Cape Town is a port city on South Africa’s southwest coast, on a peninsula beneath the imposing Table Mountain. Slowly rotating cable cars climb to the mountain’s flat top, from which there are sweeping views of the city, the busy harbor and boats heading for Robben Island, the notorious prison that once held Nelson Mandela, which is now a living museum.
Cape View Clifton
There’s luminosity about the Cape View Clifton, a cliffhanging building with huge views over Clifton’s four beaches below and the Atlantic beyond. It may be the Atlantic’s reflection as it’s beamed up and into the sea-facing suites, each with its own balcony and magnificent views. Or maybe the crisp, cool interiors – all white lacquer, creamy linens and pale, tailored accessories – have their own effervescence. Rooms here are big and airy, their stylish decor just a light touch – which is really all you need in the heat. This is contemporary beach house-style living and its modus vivendi of “less clutter is best” hits all the right notes. So take your shoes off. Wear white. Or cream. Be like the decor: effortlessly chic. Enter at the top, at ground level and descend through six floors to the gravity-defying deck and breakfast in the shade by the lap pool. Have a snack or a drink inside at beautifully appointed tables where the service is immaculate. On the lower floor, the apartment -like two- or three-bedroom suites each have a private jacuzzi and there’s provision for self-catering.
Stefania Morland eschews blindly following trends creating, instead, singular, playful pieces that remain classic and timeless. The designer, who has been working in the fashion industry for over twenty years, opened her intimate fashion store and studio on Kloof Street in 2005. She works with only the finest hand-selected natural fibres – delicate silks, linen and cotton – sourced from around the world. At the centre of her collection is a love for layered pieces and expertly constructed garments that can be worn in more than one way to create a more complex look. Her attention to detail – hand stitching, reinforced seams and raw edges – are particularly appreciated by her numerous fans.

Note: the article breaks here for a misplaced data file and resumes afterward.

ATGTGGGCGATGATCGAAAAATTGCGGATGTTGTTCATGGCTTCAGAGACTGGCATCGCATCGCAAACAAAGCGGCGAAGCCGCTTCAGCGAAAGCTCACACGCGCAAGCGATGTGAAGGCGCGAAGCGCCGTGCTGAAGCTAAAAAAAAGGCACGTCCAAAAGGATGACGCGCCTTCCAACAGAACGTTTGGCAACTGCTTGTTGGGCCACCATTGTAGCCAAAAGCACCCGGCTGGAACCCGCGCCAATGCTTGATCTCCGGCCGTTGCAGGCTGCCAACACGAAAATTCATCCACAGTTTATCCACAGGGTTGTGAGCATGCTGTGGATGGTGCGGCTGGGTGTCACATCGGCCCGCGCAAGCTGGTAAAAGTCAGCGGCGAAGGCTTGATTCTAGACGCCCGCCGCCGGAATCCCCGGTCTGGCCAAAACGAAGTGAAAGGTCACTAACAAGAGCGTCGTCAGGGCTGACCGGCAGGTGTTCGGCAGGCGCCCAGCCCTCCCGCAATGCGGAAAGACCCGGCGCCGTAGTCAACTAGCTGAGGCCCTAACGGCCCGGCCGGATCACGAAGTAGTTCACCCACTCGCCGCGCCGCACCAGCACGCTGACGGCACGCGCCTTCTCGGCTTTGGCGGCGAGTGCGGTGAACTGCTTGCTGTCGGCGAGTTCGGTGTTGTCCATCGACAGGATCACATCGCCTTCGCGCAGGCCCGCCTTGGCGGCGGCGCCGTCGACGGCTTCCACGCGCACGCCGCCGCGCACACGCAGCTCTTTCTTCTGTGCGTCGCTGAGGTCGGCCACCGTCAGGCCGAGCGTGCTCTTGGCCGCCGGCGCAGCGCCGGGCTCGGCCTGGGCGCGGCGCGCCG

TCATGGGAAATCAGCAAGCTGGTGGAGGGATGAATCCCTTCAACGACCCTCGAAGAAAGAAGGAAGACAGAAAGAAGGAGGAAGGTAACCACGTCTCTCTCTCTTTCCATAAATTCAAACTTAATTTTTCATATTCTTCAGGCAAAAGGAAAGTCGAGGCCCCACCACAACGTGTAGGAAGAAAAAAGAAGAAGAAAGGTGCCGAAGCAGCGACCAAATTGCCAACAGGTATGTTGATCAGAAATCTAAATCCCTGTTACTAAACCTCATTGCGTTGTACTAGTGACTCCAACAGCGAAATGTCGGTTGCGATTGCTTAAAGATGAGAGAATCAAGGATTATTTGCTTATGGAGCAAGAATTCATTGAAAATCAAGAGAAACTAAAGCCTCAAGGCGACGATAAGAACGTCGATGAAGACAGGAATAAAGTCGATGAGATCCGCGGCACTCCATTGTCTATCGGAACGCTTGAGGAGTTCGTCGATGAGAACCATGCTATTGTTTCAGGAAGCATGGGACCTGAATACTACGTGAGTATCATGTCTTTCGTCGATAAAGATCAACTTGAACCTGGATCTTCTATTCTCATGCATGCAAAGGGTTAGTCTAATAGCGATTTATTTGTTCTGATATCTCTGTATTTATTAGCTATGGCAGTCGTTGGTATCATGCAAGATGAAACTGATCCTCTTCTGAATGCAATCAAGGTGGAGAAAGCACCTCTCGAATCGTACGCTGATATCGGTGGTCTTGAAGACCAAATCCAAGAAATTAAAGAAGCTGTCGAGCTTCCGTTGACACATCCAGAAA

With one of the most stylish interiors in Cape Town, Hemelhuijs is a delightful cross between an interior design workspace, showroom and restaurant. But owner and chef Jacques Erasmus is simply doing what comes naturally as one of the city’s pre-eminent food, interior and homeware stylists. Everything is for sale here – from the minimalist furniture to the aesthetic crockery. Seasonal freshness and unexpected tastes are at the heart of every dish on the menu: try the avocado and orange salad with gorgonzola and macadamia nut praline or the coconut fried calamari with a watercress and pine kernel salad accompanied with truffle mayonnaise. Another winner for its seamless blending of contrasting flavours is the chicken with marzipan farcie. Warning: the homemade bread served with little bowls of olive oil lying in wait for patrons at each table is a delicious meal in itself, and the grains of seaweed salt as good as bonbons. The small but carefully selected wine list has standouts such as Springfield’s Wild Yeast Chardonnay. Alternatively, the beetroot, apple juice and fresh ginger cocktail will put a spring in your step after a long-haul flight or late night out. For vitamins with a kick, try iced hibiscus tea with Cointreau, ruby grapefruit and bitter lemon. Or organic vanilla rum with scooped granadilla and naartjie (tangerine) juice.
The Stevenson is a wake up call for art collectors on South Africa’s explosion of contemporary talent. First the founder, Michael Stevenson, upped the ante on local 20th-century landscape and figurative masters when he bought a Gerard Sekoto valued at R15,000 for R125,000 at auction; today, over a decade on, conceptual art and photography are the gallery’s focus. But art collecting in South Africa is still rather “an old man’s game” according to some gallerists – a J.H. Pierneef landscape may now go for millions of rand, but a neorealist nude photograph is not what most South Africans want in their living room – so Stevenson touts its stars at Frieze New York and London, Art Basel in Miami and Paris Photo. There is Nicholas Hlobo – a protégé of Anish Kapoor who has exhibited at the Tate Modern – world-acclaimed photographers Pieter Hugo, Guy Tillim and Daniel Naudé; and dynamic sculptors such as Will Botha and Ian Grose. Another rising star here is Zanele Muholi, known for her brave, exuberant photographs of lesbian couples; South Africa was one of the first countries to allow gay marriage, but gays are not always appreciated in the townships. The front of this vast, airy gallery is devoted to artists’ monographs published by Stevenson; browse these then work your way round the lofty rooms, rather like the New Museum in New York. Artists such as Francis Alÿs, Rineke Dijkstra and Thomas Hirschhornthat that Stevenson is bringing to South Africa through its Forex (Foreign Exchange) projects will feel right at home here.
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